This eight panel bridge was likely built by the Berlin Iron Bridge Company of East Berlin, Connecticut or the company's earlier name, Corrugated Metal Company. Without a construction date known or a plaque remaining on the bridge it is difficult to know which name the company was using when this bridge was built. The bridge varies from other lenticular truss bridges in that its vertical members are rolled beams and not v-laced or latticed. Its lightweight design and unusual appearance unlike many lenticular truss bridges suggests it may have been among the earlier examples, ca. perhaps dating in the 1878-1882 range. As such, it would be the work of Corrugated Metal Company.
Like any surviving lenticular truss bridge, this bridge is nationally significant as an extremely rare and important type of metal truss bridge. The design was known for its graceful and distinctive lens-like shape. The design was one that the Corrugated Metal Company patented and built in various places in the country, from New England to Texas.
This particular bridge is in severe danger of collapse. The bridge has been abandoned for some time and no work has been done on it. The southwest abutment, which appears to have had a shoddy repair job done some time ago, is rapidly failing. Large concrete blocks apparently added to hold the soil together are falling away, allowing water to rush in and erode things. These blocks also appear to be places stress on the steel bents that appear to do most of the work of holding the bridge up.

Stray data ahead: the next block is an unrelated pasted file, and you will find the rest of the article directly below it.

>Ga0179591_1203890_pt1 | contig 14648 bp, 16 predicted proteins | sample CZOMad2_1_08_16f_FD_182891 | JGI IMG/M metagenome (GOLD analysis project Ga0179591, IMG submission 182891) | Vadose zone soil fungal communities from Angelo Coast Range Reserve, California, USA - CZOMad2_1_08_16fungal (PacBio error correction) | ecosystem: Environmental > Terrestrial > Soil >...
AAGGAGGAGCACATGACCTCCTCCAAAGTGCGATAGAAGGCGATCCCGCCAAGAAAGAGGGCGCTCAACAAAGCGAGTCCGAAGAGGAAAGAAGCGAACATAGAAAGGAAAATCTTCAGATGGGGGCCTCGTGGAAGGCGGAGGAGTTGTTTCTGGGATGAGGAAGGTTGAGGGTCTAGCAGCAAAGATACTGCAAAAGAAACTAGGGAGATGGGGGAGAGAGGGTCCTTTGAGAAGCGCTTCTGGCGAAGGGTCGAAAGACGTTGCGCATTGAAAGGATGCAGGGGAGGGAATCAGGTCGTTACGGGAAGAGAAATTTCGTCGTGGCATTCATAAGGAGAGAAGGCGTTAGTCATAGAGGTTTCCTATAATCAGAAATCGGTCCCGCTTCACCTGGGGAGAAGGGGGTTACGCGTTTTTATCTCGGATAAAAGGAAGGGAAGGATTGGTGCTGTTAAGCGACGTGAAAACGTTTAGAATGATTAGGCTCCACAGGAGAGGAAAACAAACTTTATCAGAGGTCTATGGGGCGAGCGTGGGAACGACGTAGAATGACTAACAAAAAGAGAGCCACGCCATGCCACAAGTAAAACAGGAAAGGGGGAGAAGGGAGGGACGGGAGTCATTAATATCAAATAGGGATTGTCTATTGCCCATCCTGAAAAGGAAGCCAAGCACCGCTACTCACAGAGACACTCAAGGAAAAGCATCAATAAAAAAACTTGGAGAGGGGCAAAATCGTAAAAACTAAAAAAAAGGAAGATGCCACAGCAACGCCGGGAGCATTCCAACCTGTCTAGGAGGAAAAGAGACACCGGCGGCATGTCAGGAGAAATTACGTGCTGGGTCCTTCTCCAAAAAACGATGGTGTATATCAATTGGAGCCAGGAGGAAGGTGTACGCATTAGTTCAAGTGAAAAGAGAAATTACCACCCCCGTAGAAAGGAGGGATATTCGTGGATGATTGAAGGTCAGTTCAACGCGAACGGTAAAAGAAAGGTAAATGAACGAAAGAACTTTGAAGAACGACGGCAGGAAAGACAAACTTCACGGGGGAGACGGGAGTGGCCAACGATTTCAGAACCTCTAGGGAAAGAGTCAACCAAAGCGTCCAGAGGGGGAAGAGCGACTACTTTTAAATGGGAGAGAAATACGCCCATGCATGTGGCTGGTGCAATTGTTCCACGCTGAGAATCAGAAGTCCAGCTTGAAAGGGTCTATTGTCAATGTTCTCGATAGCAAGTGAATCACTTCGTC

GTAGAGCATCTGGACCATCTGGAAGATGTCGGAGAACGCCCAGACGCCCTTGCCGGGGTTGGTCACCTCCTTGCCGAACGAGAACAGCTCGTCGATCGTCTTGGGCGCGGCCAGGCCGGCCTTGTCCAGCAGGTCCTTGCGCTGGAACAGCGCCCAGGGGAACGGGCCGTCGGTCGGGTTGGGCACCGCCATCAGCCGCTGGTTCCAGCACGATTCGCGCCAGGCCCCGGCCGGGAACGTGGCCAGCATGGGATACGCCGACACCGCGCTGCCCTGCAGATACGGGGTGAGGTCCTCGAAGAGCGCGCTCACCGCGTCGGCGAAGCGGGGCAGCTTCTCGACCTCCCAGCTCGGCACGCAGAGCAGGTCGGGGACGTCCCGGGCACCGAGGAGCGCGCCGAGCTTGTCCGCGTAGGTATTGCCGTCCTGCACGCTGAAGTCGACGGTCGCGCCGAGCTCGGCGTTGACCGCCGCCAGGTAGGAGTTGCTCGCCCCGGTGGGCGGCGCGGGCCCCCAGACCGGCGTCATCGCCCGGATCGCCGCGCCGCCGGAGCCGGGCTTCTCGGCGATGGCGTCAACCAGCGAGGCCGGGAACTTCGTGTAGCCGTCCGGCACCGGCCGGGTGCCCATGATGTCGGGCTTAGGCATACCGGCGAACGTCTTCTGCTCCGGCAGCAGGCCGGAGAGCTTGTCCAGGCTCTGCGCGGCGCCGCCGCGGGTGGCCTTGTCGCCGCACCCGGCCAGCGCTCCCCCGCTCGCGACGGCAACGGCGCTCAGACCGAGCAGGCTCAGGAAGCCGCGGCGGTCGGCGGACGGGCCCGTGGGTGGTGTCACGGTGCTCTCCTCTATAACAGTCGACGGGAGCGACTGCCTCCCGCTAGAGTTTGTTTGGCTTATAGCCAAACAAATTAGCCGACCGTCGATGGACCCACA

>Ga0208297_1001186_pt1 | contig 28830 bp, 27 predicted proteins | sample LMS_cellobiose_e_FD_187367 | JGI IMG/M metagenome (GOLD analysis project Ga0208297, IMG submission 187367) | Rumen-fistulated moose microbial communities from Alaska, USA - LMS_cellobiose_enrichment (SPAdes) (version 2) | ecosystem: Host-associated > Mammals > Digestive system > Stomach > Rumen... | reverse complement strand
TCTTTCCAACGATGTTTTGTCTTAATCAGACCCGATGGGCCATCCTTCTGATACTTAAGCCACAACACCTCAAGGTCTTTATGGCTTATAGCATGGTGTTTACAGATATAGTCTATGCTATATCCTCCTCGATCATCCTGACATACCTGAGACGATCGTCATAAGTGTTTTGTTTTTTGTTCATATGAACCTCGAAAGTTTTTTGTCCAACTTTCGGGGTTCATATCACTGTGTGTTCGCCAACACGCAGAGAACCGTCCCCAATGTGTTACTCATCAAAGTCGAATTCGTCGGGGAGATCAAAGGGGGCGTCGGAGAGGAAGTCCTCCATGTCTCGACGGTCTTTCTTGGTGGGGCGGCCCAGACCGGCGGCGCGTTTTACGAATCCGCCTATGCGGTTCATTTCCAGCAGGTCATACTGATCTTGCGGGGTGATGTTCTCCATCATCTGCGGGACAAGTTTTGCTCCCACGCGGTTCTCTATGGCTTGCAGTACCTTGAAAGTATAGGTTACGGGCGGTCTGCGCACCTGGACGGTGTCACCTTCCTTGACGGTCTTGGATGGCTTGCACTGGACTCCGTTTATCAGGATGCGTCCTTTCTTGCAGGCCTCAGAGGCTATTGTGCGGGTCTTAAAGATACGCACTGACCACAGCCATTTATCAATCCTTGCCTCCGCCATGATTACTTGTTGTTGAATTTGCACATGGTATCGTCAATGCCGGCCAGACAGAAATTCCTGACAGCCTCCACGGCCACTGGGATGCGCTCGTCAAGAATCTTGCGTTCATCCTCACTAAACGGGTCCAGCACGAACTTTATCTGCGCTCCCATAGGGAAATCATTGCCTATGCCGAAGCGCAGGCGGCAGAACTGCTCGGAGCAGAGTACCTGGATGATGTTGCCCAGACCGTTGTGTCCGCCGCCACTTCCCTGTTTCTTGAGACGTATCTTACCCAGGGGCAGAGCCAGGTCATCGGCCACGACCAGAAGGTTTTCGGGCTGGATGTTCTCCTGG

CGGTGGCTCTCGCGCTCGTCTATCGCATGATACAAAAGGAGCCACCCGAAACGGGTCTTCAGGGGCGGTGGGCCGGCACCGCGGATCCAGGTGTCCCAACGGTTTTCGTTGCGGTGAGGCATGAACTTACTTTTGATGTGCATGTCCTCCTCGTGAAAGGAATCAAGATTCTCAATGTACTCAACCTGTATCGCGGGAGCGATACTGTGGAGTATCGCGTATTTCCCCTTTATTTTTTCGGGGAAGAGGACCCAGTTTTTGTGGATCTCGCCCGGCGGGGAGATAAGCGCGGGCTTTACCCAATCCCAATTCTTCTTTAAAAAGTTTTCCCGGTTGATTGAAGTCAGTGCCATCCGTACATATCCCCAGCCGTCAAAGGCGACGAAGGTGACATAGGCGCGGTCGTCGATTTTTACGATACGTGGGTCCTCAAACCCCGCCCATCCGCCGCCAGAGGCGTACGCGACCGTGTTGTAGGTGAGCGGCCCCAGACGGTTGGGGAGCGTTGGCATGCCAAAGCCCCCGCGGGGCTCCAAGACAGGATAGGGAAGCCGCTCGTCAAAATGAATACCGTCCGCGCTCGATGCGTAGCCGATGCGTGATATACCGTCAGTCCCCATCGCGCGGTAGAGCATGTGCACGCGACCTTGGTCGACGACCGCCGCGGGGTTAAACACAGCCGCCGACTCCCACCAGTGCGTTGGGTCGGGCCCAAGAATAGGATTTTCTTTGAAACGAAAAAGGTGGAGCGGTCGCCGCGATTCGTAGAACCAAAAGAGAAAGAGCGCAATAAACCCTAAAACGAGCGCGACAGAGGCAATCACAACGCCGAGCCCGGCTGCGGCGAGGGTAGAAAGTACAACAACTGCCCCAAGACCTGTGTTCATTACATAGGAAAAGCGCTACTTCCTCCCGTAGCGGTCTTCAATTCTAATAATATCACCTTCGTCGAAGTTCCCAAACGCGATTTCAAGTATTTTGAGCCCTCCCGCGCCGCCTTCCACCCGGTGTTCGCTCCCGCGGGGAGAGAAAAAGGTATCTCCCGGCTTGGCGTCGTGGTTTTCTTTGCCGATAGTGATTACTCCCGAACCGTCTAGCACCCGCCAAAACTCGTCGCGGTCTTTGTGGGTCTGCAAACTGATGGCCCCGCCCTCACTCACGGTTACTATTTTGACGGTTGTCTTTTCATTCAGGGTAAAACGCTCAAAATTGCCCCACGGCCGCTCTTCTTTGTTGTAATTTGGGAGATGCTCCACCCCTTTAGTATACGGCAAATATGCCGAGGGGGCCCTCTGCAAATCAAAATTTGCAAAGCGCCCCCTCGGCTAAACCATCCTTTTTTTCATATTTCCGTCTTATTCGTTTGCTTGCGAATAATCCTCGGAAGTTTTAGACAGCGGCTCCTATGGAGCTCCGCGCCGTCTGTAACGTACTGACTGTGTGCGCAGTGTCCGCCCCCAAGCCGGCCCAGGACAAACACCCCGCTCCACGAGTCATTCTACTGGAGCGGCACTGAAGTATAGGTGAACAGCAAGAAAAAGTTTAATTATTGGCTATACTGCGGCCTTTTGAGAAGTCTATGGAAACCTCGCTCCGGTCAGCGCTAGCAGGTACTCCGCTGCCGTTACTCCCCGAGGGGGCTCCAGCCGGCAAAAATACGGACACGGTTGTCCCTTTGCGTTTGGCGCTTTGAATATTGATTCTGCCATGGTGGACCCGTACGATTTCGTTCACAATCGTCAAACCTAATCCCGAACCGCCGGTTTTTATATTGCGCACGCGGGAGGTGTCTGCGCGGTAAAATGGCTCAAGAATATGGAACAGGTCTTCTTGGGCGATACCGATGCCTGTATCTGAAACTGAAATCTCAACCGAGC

It is imperative that this abutment be repaired immediately. If a total restoration is not feasible at this time it may be desirable to simply lift the bridge off of the abutments and set it on land next to the creek so as to prevent the destruction of the lenticular superstructure due to abutment failure.
Although no news articles or information online was available, multiple website visitors have reported that this bridge is gone. It is assumed it either collapsed or was purposely demolished. There is a very, very slim chance the bridge was placed in storage for future use. If the bridge was demolished or collapsed, this is a devastating loss of one of a nationally significant historic bridge that ranked among the most significant in rural New York State. Bridges like this should receive nothing but the absolute highest preservation priority. Due to the unusual details of this bridge that were dissimilar to the few lenticular truss bridges that remain nationwide, this structure was irreplaceable, with no similar example available to be preserved elsewhere. If gone, these unique details have been lost forever.
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